Bernhardt was appearing in a prose adaptation of William Shakespeare’s Hamlet. The crazy part was Ms. Bernhardt was playing….Hamlet! This was considered very controversial in 1900.
The other ads on the page show what major acts were appearing at theatres around the city.
The famous Maude Adams (1872-1953), was concluding her run at the Knickerbocker Theatre in L’Ainglon. There were only 12 more performances scheduled.
The Garden Theatre was managed by Charles Frohman, the most influential and important theatre impresario of the day. Frohman also managed the Criterion, Empire and Garrick Theatre. In addition to managing theatres, Frohman was the personal manager of Maude Adams.
If you have ever seen the movie Somewhere in Time with Christopher Reeve and Jane Seymour, you may know that writer Richard Matheson based a good deal of Seymour’s character (Elise McKenna) on Ms. Adams. Continue reading
The Metropolitan Life Building added a tower to its existing building in 1908-1909 enhancing the skyline of New York. An enterprising photographer from the Keystone View Company made his way to the top of the building to take this incredible stereoview photograph of Madison Square Park and the surrounding area.
Click to enlarge the photograph to bring out some great details.
Dividing the photo into four quadrants starting with the lower right, you can see two workers adjusting rope, one sitting, the other standing on steel beams 700 feet above the street.
In the upper right corner just past the beams we can see horse drawn vehicles along Madison Avenue and across 26th Street. The nearest building in the foreground is the roof of the Beaux-Arts style Appellate Division Courthouse on Madison Avenue and 25th Street. The courthouse is a New York City landmark.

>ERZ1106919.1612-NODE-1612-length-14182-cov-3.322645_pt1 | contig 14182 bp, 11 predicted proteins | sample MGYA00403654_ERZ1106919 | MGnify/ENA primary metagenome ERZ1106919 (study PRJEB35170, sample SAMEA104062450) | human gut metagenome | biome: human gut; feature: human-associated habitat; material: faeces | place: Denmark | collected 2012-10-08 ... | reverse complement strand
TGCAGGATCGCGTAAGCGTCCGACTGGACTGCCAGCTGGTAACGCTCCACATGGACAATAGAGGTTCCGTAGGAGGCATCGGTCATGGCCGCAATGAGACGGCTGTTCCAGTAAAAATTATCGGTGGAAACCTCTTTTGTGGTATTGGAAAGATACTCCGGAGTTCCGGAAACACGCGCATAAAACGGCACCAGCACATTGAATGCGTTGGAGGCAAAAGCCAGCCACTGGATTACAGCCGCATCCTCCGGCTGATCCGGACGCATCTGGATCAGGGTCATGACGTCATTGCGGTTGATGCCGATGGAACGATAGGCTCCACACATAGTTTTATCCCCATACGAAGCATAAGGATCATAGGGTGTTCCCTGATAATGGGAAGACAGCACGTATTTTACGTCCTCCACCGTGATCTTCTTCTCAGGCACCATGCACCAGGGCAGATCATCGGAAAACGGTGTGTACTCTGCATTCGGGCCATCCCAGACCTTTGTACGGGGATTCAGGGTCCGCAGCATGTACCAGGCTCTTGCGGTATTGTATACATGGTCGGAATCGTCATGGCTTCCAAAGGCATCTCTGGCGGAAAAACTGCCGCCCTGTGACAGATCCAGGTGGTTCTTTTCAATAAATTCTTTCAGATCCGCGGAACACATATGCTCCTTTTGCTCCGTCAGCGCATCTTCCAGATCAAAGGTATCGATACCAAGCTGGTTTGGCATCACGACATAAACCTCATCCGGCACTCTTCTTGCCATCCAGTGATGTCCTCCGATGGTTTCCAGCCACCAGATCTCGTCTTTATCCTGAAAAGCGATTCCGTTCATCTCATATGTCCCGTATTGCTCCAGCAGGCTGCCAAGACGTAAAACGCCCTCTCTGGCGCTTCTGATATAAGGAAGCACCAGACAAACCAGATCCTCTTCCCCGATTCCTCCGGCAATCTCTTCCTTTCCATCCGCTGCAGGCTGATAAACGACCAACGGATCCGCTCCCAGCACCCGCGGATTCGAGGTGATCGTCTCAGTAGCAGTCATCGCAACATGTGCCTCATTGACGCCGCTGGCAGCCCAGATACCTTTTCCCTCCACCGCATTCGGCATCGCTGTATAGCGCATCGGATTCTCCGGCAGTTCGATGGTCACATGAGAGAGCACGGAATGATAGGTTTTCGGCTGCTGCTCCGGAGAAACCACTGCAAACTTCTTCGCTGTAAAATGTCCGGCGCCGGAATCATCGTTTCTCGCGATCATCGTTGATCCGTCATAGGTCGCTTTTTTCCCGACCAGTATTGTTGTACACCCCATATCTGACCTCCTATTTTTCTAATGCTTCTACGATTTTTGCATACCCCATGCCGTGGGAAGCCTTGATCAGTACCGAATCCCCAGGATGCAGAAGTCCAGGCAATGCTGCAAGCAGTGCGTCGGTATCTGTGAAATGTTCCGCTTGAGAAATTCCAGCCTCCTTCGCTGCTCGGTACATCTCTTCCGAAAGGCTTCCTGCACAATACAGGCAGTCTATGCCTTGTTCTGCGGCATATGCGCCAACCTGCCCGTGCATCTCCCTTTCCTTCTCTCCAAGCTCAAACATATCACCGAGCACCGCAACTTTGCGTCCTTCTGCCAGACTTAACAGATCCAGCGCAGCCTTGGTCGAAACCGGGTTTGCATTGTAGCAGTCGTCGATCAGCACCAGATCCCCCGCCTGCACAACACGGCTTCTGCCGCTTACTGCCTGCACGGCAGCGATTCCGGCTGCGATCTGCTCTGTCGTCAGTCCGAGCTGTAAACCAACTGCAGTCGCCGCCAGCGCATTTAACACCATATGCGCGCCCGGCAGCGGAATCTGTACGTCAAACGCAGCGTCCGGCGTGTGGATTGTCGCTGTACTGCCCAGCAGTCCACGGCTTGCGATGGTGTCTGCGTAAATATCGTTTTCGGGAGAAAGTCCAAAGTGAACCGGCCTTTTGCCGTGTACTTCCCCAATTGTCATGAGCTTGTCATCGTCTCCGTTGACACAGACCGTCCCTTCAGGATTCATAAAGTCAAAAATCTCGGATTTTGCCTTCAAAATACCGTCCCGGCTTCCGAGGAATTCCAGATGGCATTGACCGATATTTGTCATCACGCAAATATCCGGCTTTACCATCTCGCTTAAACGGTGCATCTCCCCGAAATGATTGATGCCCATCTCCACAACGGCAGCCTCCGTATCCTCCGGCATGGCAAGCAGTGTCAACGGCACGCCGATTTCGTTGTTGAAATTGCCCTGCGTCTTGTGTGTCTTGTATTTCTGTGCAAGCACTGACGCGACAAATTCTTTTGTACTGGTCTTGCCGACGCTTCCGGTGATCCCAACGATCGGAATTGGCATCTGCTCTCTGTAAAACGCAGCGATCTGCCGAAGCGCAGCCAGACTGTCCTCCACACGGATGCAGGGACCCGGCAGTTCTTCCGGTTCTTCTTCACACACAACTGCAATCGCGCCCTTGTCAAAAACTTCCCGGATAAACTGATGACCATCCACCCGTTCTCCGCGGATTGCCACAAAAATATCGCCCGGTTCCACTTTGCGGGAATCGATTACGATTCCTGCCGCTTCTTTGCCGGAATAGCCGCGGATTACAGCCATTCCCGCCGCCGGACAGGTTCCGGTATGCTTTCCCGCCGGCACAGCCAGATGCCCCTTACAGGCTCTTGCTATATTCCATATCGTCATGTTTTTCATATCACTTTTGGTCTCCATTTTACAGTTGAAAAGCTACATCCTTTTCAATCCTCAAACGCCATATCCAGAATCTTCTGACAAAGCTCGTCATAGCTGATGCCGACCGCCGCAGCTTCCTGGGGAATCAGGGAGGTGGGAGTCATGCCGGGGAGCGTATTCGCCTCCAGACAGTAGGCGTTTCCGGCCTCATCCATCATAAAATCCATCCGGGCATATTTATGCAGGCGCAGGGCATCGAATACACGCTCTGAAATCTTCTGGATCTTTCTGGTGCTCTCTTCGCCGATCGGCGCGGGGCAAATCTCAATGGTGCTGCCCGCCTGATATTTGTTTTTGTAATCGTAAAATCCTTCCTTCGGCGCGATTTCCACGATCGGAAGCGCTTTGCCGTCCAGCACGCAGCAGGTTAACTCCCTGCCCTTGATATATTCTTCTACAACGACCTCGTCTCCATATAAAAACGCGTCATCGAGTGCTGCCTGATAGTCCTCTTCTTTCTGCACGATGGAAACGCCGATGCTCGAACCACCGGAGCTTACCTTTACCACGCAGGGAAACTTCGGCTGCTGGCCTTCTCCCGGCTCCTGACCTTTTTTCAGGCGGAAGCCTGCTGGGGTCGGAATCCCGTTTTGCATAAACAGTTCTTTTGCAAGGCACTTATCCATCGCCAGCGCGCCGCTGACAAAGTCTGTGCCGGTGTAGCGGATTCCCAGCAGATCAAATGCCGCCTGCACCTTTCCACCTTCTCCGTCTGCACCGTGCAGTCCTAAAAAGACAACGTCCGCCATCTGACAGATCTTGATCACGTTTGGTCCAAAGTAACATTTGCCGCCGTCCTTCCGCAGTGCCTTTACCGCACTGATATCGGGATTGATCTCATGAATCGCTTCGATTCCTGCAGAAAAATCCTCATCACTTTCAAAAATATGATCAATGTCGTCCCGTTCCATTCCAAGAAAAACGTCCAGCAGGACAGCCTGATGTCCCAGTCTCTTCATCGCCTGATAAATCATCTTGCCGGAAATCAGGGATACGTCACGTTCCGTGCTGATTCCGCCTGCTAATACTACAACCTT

On the northeast corner of Madison Avenue and 26th Street stands Madison Square Garden with its theater sign clearly visible. Directly across 26th Street on the northwest corner is a four story limestone building, home to The Society For The Prevention of Cruelty to Animals. Next to the SPCA building along 26th Street facing the park, are eight brownstones, with all their stoops intact. Continue reading
Who’s Behind This Mask?
The legendary Montreal Candiens goalie was not the first to use a mask for protection, but Jacques Plante was the player to introduce the goalie mask as everyday equipment. Before Plante, the only goalie previously to wear a mask was the Montreal Maroons’ Clint Benedict who wore one briefly in 1930 to protect a broken nose.
This Associated Press photo was taken January 23, 1948 when Plante was just 19-years-old. He was playing organized hockey for the Quebec Citadelles and was still five years away from his NHL debut with the Canadiens.
This leather and fiber mask Plante wore in 1948, was used only in practices because there were so many pucks coming at him at once.
Plante first donned a mask in a game on November 1, 1959 against the New York Rangers at Madison Square Garden. Plante was struck on the left side of his nose and upper lip in the first period on a shot from Andy Bathgate. The game was delayed 20 minutes as Plante left the ice, received seven stitches and returned wearing a plexiglass mask (not the one seen in the photo above).
Montreal coach Toe Blake, a traditionalist, had been an ardent opponent of Plante wearing a mask. Continue reading
Manhattan Looking North & West From Madison Square Garden Tower – 1893
This photograph taken by the firm of H.N. Tiemann shows the emerging profile of New York around 1893. The tallest structures visible are mostly steeples of the many churches that are spread throughout Manhattan.
We are looking north and west from 26th Street between Fourth and Madison Avenues from the tower of Madison Square Garden, designed by architectural giants McKim, Mead & White in 1890.